At the leadership level, the most important thing you can do is clarify goals and priorities for all employees. You can do this by publishing company, department, and team-level goals for all to access, read, and reference. This ensures the right people are working on the right tasks at the right time — and that they are not wasting time on less important work. How do you empower people to get the right work done? Ensure they have the right tools (and the time) for work. The most valuable work requires (human) thinking, creativity, and analysis, so let automation, AI, and ML take care of the stare-and-compare tasks. This means your people can spend their time on strategic, high-value work that delivers world-class experiences to your customers.

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In the product realm, companies must have a bias toward action rather than perfection. If you overanalyze, you will get stuck in analysis paralysis. Basically, there are one-way door and two-way door decisions. A one-way door decision can be difficult to reverse without a lot of technical time and employee hours. However, a two-way door decision may involve releasing a small product feature and if it doesn’t work — you can go back through the other side of the door to fix, repair, and iterate.

One critical product-related lesson I have learned about one-way door decisions and two-way door decisions: product teams must differentiate between the two up front. Only invest a significant amount of time researching, debating, and discussing the one-way door decisions. For a two-way door, form your hypothesis with the minimum amount of information you need and act fast. Many companies waste valuable time because they don’t differentiate their one-way vs. two-way door decisions; they end up researching, debating, and discussing the two-way doors. The more two-way door features a business develops, the better — smart, small two-way door features can generate value and push the business forward. Meanwhile, customers will feel the impact of these incremental “value-add” pieces as you progress toward perfection.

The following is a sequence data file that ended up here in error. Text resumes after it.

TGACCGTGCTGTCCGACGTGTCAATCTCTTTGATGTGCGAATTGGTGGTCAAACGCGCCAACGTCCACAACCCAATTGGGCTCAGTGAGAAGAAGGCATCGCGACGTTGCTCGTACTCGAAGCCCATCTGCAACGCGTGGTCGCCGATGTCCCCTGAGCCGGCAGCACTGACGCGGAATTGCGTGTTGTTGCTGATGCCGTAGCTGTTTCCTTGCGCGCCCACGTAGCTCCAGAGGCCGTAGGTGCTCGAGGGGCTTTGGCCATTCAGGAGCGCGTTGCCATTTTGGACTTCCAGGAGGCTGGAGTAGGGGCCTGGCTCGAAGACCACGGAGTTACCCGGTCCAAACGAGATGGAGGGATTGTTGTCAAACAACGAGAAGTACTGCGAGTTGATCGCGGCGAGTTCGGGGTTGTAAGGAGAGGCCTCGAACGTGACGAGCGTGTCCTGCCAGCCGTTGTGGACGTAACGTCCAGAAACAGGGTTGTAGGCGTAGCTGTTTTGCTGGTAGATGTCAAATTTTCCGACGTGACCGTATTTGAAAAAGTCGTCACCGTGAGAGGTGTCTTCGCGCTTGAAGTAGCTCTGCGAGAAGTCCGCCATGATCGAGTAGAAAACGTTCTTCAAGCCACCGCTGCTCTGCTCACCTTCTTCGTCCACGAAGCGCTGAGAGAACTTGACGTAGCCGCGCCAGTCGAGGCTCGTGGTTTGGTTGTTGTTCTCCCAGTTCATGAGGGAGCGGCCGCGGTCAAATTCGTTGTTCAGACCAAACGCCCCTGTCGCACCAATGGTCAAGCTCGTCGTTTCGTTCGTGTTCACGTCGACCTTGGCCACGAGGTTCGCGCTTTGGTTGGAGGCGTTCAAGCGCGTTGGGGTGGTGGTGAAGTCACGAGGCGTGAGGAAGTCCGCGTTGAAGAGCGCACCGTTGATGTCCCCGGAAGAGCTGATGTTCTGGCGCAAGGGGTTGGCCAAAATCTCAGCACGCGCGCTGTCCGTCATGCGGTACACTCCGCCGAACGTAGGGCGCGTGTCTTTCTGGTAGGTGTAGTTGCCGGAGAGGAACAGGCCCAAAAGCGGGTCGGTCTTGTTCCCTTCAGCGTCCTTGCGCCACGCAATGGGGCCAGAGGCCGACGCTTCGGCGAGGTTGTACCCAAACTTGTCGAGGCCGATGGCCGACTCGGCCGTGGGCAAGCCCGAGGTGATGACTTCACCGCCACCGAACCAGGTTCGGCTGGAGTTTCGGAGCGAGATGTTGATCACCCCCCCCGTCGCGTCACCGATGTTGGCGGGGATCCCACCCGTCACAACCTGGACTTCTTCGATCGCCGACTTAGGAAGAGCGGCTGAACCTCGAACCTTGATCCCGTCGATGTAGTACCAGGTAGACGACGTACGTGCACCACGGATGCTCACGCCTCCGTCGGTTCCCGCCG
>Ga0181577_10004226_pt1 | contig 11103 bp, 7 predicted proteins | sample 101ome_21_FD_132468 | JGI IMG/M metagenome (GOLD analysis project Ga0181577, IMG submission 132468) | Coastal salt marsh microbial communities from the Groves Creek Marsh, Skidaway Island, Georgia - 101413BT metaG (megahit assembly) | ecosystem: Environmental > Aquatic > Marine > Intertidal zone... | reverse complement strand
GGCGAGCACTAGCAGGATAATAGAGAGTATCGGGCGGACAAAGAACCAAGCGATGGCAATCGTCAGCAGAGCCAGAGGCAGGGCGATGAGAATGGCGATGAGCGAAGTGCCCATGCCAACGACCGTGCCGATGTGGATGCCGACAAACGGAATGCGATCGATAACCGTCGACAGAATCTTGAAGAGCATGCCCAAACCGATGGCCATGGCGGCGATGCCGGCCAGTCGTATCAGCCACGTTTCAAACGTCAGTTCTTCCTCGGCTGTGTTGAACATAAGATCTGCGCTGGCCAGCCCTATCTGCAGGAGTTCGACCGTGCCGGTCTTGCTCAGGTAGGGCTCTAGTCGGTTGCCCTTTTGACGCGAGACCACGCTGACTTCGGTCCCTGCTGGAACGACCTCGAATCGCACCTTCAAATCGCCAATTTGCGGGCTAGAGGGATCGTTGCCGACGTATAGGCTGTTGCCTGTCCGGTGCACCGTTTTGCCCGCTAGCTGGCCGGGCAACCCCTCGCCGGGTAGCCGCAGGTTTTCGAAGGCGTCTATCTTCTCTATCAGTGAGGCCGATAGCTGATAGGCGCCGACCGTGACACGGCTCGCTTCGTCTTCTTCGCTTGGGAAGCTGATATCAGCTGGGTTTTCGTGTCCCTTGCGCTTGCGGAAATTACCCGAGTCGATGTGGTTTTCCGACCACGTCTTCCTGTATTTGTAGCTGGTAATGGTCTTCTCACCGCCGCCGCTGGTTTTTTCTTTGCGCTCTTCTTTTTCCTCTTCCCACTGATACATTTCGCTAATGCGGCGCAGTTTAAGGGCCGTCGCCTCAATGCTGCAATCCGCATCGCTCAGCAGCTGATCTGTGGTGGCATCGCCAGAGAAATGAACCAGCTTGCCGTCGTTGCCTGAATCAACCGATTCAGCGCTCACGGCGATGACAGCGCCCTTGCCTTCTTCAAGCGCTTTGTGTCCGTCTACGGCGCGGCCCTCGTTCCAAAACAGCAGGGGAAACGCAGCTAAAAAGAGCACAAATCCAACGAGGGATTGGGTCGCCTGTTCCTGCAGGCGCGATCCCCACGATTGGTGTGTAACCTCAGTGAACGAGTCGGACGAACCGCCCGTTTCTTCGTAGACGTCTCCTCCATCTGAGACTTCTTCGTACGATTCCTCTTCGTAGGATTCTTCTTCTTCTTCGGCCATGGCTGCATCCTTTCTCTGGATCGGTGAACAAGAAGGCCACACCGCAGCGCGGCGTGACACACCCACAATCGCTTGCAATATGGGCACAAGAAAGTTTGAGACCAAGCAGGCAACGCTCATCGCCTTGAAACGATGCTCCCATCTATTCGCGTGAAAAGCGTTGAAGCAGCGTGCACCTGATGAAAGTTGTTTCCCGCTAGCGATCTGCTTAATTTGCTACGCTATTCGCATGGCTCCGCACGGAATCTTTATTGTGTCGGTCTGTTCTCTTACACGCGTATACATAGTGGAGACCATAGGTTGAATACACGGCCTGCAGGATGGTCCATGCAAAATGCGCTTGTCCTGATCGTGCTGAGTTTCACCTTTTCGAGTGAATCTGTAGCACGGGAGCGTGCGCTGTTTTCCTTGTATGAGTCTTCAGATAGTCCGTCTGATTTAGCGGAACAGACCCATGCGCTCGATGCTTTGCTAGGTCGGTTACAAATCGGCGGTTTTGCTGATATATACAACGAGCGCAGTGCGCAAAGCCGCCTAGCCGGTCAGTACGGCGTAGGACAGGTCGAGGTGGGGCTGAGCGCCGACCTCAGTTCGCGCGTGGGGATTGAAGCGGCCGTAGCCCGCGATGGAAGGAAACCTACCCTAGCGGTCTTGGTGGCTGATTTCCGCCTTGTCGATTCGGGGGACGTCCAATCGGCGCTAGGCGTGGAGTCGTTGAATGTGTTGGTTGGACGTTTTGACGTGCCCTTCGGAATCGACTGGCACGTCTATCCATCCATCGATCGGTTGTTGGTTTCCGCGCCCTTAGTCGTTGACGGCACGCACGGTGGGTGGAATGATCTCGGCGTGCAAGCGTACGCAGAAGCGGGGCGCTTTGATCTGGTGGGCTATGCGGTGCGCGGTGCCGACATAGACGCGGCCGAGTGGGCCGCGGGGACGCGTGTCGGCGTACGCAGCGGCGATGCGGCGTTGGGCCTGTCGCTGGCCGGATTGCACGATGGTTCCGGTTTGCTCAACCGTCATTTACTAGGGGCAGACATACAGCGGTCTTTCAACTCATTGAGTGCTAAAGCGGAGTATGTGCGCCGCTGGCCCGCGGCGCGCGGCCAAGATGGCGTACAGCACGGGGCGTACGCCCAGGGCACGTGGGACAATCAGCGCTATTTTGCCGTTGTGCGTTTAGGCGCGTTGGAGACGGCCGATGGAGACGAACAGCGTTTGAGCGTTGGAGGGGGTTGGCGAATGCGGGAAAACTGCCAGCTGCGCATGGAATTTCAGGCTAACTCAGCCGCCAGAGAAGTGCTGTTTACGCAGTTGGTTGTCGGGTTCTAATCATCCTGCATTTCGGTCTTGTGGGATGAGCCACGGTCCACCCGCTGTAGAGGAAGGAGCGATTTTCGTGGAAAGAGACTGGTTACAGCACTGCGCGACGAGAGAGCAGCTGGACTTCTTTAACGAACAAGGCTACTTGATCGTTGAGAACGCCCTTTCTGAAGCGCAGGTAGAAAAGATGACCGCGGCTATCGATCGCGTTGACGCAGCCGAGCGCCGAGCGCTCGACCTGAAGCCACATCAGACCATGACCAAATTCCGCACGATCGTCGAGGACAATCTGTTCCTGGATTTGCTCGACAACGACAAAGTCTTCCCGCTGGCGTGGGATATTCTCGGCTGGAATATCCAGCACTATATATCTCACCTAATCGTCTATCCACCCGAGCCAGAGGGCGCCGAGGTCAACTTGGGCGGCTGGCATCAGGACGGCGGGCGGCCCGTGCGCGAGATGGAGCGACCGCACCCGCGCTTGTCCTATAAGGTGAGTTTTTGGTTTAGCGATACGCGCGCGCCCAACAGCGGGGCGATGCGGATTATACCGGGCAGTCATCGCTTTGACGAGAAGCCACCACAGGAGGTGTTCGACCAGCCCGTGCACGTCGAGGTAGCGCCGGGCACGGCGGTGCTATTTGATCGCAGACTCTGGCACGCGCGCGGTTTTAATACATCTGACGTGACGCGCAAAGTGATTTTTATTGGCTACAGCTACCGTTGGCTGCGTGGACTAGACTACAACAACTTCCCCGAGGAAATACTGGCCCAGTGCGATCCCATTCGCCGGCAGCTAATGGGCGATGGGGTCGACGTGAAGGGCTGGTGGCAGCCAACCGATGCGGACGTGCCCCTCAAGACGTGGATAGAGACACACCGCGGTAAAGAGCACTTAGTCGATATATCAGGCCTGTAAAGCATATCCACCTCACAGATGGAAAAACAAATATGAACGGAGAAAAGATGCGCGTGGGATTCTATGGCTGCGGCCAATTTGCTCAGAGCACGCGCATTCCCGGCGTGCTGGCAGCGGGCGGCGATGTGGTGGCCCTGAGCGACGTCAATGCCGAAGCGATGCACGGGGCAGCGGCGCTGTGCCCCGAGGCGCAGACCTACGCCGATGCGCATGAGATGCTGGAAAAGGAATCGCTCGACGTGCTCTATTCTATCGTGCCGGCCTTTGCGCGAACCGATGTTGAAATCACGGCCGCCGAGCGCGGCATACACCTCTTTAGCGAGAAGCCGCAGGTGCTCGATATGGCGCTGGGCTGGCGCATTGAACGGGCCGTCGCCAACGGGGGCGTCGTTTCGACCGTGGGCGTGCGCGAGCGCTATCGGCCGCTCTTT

At the employee level, I encourage people to prioritize their work within different quadrants of an “urgent by important matrix.” This doesn’t need to be done in a spreadsheet; it can be done mentally. Is it “urgent and important”? If so, you should tackle that project first. Is it “important but not urgent”? Carve out focus time to get that work done. Is it neither important nor urgent? It may be worth delegating or exploring another workaround. You can turn projects within this matrix into a master checklist that you start and end each day with. Check off items you completed during the day, highlight what you will tackle tomorrow, and end the day with a clean slate and a feeling of accomplishment.

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Employees should feel comfortable blocking time on their calendar for focus work and thinking time. It’s OK to say “no” or “not now”; not everything needs to be done immediately. Also, think about when and where you are most productive. Can you be heads-down for six hours or do you work best in shorter sprints? Are you more productive in the morning or are you a night owl who works best when the hectic part of the day is behind you?  Employers can empower people to do their best work by encouraging and respecting employees’ different work styles.

Despite the flexibility and advances of the modern workplace, it often feels like we need to play “whack-a-mole” when we hear various alerts and notifications. How many pings popped up on your device in the time it took to read this article? Workers are fighting alert fatigue, information overload, and continuous distractions. Make a pledge today to double down on productivity by thinking about how you can help yourself and your team get in the productivity zone — and stay there — to do the best work that will move the needle for your business.


Briana Ings is vice president of product at ClickUp.